But he identified Islam as a threat to the Western way of life, and also attacked what he called the "green agenda" which he said gave a greater value to plant and animal life than humanity.
Senator Bernardi also called for more flexible workplace laws, saying some parts of John Howard's WorkChoices laws deserve revisiting.
"Surely an employee should be free to negotiate an acceptable workplace agreement directly with their employer ... free from government or union interference," he writes.
"Small business needs to be empowered to hire and fire employees free of illegitimate government interference."
The comments are likely to prove an unwelcome distraction for Mr Abbott, who has sought to neutralise the issues of industrial relations and abortion.
During the 2010 and 2013 election campaigns Mr Abbott insisted WorkChoices was "dead, buried and cremated". And in 2013 Mr Abbott pledged the Coalition had no plans to change abortion laws after then prime minister Julia Gillard gave a speech warning "men in blue ties" would make abortion rights their "plaything" if the Coalition won power.
No stranger to controversy, Senator Bernardi was re-elected to the Senate in last year's election in the No.1 position on the Liberal Party's South Australian Senate ticket.
Senator Bernardi served as Mr Abbott's parliamentary secretary in opposition for more than two years, until he was demoted in 2012 for a speech in which he said sanctioning of same-sex marriage would lead to demands to legalise bestiality.
In 2010, Senator Bernardi called for a ban on wearing the burqua in public, and in 2011 he declared it was "wrong" for the government to pay the funeral expenses of asylum seekers who had drowned.
In December, Senator Bernardi issued a public ultimatum to Liberal frontbencher Malcolm Turnbull to either quit the ministry or stop publicly advocating for same-sex marriage.
Senator Bernardi said on Monday as a backbencher he was not bound by cabinet solidarity.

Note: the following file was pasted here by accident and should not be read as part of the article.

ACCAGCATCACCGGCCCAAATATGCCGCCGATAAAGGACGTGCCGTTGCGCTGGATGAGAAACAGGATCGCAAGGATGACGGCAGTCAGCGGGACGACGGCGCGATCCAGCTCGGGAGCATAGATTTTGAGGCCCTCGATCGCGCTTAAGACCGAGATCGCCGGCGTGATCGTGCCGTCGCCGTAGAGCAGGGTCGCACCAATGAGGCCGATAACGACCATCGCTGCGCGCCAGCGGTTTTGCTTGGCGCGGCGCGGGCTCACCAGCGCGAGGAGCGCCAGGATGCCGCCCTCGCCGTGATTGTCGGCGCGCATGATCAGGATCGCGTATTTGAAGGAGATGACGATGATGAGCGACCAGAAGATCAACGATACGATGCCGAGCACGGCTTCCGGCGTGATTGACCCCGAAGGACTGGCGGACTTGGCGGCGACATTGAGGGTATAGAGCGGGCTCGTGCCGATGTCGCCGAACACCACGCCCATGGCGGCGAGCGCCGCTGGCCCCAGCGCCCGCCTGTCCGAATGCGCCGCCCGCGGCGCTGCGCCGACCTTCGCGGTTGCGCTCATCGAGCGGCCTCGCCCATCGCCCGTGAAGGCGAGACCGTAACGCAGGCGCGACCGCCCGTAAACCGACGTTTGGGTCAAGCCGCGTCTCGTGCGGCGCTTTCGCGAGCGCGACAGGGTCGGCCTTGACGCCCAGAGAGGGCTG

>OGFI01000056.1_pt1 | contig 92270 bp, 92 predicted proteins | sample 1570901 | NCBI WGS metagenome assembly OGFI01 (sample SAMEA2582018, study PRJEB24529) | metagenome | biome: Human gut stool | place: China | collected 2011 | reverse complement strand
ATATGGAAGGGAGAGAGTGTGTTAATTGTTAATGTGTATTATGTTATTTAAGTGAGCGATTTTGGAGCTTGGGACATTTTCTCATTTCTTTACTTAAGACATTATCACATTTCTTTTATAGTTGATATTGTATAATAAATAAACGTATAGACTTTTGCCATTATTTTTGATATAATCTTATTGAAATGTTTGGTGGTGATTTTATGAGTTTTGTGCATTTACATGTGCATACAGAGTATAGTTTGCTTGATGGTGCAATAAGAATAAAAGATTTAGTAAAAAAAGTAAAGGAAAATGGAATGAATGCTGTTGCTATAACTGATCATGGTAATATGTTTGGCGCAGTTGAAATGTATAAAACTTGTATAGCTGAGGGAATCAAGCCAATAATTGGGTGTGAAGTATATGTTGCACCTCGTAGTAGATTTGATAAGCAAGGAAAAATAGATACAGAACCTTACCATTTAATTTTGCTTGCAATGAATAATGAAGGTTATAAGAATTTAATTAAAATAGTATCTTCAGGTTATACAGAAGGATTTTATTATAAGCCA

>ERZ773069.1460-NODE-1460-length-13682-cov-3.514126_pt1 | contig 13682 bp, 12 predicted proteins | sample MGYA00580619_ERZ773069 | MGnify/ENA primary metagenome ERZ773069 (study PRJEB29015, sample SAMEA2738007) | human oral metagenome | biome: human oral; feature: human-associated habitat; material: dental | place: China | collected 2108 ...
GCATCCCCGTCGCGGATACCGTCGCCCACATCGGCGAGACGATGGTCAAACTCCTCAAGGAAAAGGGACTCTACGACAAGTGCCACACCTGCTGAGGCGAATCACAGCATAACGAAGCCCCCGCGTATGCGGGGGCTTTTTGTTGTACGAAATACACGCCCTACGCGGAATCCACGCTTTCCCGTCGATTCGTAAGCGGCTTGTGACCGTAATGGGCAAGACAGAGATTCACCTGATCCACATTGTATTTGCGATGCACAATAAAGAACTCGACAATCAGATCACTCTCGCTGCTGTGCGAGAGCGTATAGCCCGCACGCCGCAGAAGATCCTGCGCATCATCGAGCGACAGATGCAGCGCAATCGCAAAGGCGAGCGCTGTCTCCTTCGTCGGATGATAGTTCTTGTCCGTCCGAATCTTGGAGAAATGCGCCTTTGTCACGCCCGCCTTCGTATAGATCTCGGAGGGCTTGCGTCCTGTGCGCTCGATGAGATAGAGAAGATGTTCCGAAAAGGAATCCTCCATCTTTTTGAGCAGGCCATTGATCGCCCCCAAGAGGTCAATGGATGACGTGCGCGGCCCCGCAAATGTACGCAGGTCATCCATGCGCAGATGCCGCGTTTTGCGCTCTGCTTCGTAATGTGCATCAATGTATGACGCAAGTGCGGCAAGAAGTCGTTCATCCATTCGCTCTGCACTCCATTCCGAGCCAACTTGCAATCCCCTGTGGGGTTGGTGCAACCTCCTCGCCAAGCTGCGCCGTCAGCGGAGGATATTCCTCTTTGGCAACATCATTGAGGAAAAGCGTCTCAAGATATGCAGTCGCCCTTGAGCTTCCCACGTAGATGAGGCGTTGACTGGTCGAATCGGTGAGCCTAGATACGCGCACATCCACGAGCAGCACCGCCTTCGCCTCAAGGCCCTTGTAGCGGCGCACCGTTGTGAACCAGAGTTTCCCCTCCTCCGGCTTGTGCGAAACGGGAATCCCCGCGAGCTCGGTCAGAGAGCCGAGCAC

Calls on Abbott
Labor frontbencher Anthony Albanese on Monday called on Mr Abbott to distance himself from Senator Bernardi's most latest remarks.
"There is nothing fair and nothing reasonable about these extremist remarks from Cory Bernardi."
"He says that he's pro-freedom, but he's against women's right to control their own bodies."
"He says he's pro-religion, but he's against any religion that isn't the same as his."
"He says he's pro-individual rights, but in his advocacy of WorkChoices, he would take us back to the Howard era that saw division in the workplace, that saw workers discriminated against, and rights being taken away."
Mr Albanese, who was raised by a single mother, said Senator Bernardi claimed to be pro-family, "but he's against any family that doesn't resemble his depiction of what a family is".
"This is an offensive contribution to the policy debate. He's a confidant of Tony Abbott, and it's up to senior government members from Tony Abbott down to dissociate themselves, if in fact they disagree with Cory Bernardi's agenda."
Acting Greens leader Richard Di Natale, condemned Senator Bernardi for what he described as his "hateful and offensive" statements.
“Former Prime Minister John Howard was rightly criticised for his failure to condemn Pauline Hanson's hateful views and these views are just as abhorrent. They have no place in modern Australia, let alone in a mainstream political party and Tony Abbott must condemn them unequivocally," Senator Di Natale said in a statement.
“The concern for many Australians is that Tony Abbott and Cory Bernardi are cut from the same ideological cloth but that unlike the Prime Minister, Senator Bernardi is not trying to hide his views or disguise his brutal agenda.
“If Tony Abbott doesn't agree with his former Parliamentary Secretary and confidant then he should immediately condemn these statements. If Tony Abbott fails to clearly distance himself from Senator Bernardi then it will be impossible to escape the conclusion that he is quietly pleased that his dirty work is being done.”
The story Cory Bernardi calls for debate on abortion in controversial new book first appeared on The Sydney Morning Herald.